On Media / Pop Culcha

Jewish World Review Oct. 18, 2002/ 12 Mar-Cheshvan, 5763

Robert Leiter

Why is the NYTimes defanging the Black Panthers?

http://www.jewishworldreview.com | Can it be that journalists will buy any story dished out to them, as long as there's a hint of drama - and even better, generational strife?

Take, for example, a front-page piece that ran in The New York Times on Oct. 8 about the fate of some of the founding members of the Black Panther Party. No, they didn't have a prolonged shoot-out with the police, which was their trademark back in the 1960s and '70s. It seems, instead, that there's a rival group calling itself the New Black Panther Party for Self-Defense, and the original Panthers don't like how the younger guys are making them look. It seems the young Turks have been trafficking in "extremist, racist and anti-Semitic" remarks.

As Times reporter Dean E. Murphy puts it, founding member Bobby Seale, who's 65 these days, along with fellow Panthers David Hilliard, Elaine Brown and Huey P. Newton's widow, Fredrika, are afraid that "their contentious yet storied legacy in African-American history is being sullied by a new and harsher brand of Pantherism."

That's why these former radicals have "hired a trademark lawyer and have begun a fund-raising campaign to put the New Black Panther Party out of business and to preserve the Oakland-born Black Panthers, who formally disbanded in the 1970s, as the only real thing."

It turns out that the new Black Panthers aren't all that new. They've been around since 1989, and for the past decade or so the older Panthers just thought of them as a nuisance. But what's ticking off the elders these days is that the new kids on the block have begun to take their "message of militant black nationalism into the mainstream media as never before."

For example, the leader of the New Black Panthers, Malik Z. Shabazz, a 35-year-old Washington lawyer, appeared last fall on a three-hour C-SPAN broadcast of a National Press Club news conference, during which he called the United States and Israel "terrorist states."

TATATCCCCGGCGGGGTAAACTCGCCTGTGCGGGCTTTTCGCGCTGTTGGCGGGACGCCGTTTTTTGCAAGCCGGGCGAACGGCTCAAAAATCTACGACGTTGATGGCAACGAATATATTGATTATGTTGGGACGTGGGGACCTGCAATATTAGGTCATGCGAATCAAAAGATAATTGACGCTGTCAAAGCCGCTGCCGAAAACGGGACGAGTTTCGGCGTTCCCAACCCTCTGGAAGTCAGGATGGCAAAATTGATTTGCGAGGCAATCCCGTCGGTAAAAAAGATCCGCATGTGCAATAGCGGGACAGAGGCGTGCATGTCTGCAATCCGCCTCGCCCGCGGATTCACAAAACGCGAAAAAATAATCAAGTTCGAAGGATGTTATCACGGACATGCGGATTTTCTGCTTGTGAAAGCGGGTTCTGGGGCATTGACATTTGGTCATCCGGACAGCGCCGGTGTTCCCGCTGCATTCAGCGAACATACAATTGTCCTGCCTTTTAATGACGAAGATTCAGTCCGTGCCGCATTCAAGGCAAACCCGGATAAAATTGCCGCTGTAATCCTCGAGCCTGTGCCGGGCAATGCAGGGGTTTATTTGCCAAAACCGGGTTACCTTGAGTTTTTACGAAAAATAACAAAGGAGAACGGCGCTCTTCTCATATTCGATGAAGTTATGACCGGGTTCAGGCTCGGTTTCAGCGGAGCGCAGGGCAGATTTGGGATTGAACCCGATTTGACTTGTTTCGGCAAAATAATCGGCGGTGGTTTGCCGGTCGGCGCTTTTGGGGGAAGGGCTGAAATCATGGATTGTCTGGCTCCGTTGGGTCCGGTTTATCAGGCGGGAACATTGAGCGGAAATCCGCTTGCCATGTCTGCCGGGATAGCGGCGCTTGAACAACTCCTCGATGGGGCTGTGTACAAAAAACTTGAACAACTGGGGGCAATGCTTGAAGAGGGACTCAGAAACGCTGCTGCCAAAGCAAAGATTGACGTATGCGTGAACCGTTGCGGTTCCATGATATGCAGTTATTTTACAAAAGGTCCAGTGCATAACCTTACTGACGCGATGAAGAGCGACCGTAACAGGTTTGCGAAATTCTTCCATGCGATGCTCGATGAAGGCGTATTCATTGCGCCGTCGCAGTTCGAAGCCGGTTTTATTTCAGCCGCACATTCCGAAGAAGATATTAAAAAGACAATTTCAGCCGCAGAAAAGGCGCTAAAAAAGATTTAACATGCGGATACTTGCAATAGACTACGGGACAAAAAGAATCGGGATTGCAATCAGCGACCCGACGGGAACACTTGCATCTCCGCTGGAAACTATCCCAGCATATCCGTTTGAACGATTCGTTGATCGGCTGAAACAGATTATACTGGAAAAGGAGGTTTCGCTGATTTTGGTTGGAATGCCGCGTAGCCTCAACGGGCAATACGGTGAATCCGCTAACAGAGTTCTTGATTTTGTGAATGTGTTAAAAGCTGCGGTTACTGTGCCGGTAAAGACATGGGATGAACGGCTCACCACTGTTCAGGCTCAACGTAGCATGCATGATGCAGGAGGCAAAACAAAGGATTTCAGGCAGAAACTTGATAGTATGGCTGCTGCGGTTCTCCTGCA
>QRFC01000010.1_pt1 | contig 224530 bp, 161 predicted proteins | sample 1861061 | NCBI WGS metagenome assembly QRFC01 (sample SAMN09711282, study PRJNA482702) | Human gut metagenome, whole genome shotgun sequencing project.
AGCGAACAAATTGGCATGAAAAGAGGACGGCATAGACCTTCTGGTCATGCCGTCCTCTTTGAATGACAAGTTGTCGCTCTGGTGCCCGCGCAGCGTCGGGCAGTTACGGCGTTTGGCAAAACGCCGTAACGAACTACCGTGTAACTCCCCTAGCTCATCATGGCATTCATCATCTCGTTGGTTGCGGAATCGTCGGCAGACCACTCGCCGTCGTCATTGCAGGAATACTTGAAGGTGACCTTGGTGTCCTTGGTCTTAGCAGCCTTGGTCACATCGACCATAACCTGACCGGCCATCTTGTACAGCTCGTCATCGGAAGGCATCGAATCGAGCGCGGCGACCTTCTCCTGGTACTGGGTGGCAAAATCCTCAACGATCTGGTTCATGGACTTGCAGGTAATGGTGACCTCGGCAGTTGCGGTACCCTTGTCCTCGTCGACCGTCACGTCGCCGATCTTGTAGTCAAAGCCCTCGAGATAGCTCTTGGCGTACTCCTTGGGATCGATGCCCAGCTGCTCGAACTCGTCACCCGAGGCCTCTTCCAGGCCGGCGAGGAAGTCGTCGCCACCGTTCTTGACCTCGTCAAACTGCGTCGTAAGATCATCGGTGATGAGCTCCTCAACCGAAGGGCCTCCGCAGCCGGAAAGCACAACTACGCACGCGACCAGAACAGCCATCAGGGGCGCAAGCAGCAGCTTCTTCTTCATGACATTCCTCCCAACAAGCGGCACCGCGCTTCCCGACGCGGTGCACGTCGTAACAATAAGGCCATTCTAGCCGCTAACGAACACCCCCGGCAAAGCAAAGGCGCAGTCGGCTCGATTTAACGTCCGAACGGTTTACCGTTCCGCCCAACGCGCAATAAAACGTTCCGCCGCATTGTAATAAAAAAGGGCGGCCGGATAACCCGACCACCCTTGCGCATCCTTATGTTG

"We have to make it plain that the Zionists control America, lock, stock and barrel," he told reporters. "The European Jews have American under control." Hilliard told the Times that the new Panthers have "almost done irreparable damage to our credibility with their racist and anti-Semitic behavior," said Hilliard, who was the party's chief of staff in the 1960s.

Shabazz has dismissed the oldsters as "jealous and failed revolutionaries unwilling to acknowledge an emerging generation of younger black radicals."

The new group insists that "no one has the right to dictate how the Panther identity is claimed, particularly since the panther image was originally used by a black political party in Lowndes County, Ala."

I don't get it. Is the history of the old Panthers really "storied," albeit "contentious?" For any of us who witnessed a little history in the decade of the '60s, these guys were a bunch of violent thugs, as well as being some of the most creative anti-Semitic, anti-Zionist and racist rhetoricians in the business. In fact, they taught the left some of the things we're suffering from right now as we struggle to defend Israel from the most recent delegitimization campaign.

We all know that George Orwell was right - that any part of history can be airbrushed out to suit the agenda of those telling the story. But can the ever-present media defang - literally - old Panthers just by portraying them as befuddled, graying old men?

The Panther story is not just part of African-American history; it's part of American history, the history of the black-Jewish relationship and the history of the academy in the 20th century. And believe it or not, some of us can remember all that.

JWR contributor Robert Leiter is Literary Editor for the Jewish Exponent in Philadelphia. Comment by clicking here.


© 2002 Robert Leiter